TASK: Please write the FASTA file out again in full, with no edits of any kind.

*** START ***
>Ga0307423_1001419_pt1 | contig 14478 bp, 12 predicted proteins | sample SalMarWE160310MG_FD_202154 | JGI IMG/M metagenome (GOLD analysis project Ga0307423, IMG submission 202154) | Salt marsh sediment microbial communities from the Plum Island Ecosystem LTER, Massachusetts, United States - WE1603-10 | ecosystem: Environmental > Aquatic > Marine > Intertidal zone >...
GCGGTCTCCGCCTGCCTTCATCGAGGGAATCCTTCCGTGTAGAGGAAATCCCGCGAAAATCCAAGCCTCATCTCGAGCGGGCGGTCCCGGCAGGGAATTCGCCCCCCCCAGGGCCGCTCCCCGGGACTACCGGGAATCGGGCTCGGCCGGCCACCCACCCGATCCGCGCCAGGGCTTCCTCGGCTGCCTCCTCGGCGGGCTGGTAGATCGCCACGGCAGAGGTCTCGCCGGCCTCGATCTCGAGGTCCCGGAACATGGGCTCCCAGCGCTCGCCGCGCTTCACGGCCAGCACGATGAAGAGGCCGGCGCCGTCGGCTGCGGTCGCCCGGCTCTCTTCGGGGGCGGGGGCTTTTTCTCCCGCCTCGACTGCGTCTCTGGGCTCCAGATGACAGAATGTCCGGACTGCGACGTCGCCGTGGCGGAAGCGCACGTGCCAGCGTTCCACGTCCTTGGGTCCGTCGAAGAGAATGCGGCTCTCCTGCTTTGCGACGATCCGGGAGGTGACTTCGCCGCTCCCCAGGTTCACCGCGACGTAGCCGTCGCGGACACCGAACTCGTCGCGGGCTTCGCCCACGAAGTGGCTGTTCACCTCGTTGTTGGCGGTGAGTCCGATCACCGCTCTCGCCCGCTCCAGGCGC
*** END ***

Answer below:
>Ga0307423_1001419_pt1 | contig 14478 bp, 12 predicted proteins | sample SalMarWE160310MG_FD_202154 | JGI IMG/M metagenome (GOLD analysis project Ga0307423, IMG submission 202154) | Salt marsh sediment microbial communities from the Plum Island Ecosystem LTER, Massachusetts, United States - WE1603-10 | ecosystem: Environmental > Aquatic > Marine > Intertidal zone >...
GCGGTCTCCGCCTGCCTTCATCGAGGGAATCCTTCCGTGTAGAGGAAATCCCGCGAAAATCCAAGCCTCATCTCGAGCGGGCGGTCCCGGCAGGGAATTCGCCCCCCCCAGGGCCGCTCCCCGGGACTACCGGGAATCGGGCTCGGCCGGCCACCCACCCGATCCGCGCCAGGGCTTCCTCGGCTGCCTCCTCGGCGGGCTGGTAGATCGCCACGGCAGAGGTCTCGCCGGCCTCGATCTCGAGGTCCCGGAACATGGGCTCCCAGCGCTCGCCGCGCTTCACGGCCAGCACGATGAAGAGGCCGGCGCCGTCGGCTGCGGTCGCCCGGCTCTCTTCGGGGGCGGGGGCTTTTTCTCCCGCCTCGACTGCGTCTCTGGGCTCCAGATGACAGAATGTCCGGACTGCGACGTCGCCGTGGCGGAAGCGCACGTGCCAGCGTTCCACGTCCTTGGGTCCGTCGAAGAGAATGCGGCTCTCCTGCTTTGCGACGATCCGGGAGGTGACTTCGCCGCTCCCCAGGTTCACCGCGACGTAGCCGTCGCGGACACCGAACTCGTCGCGGGCTTCGCCCACGAAGTGGCTGTTCACCTCGTTGTTGGCGGTGAGTCCGATCACCGCTCTCGCCCGCTCCAGGCGC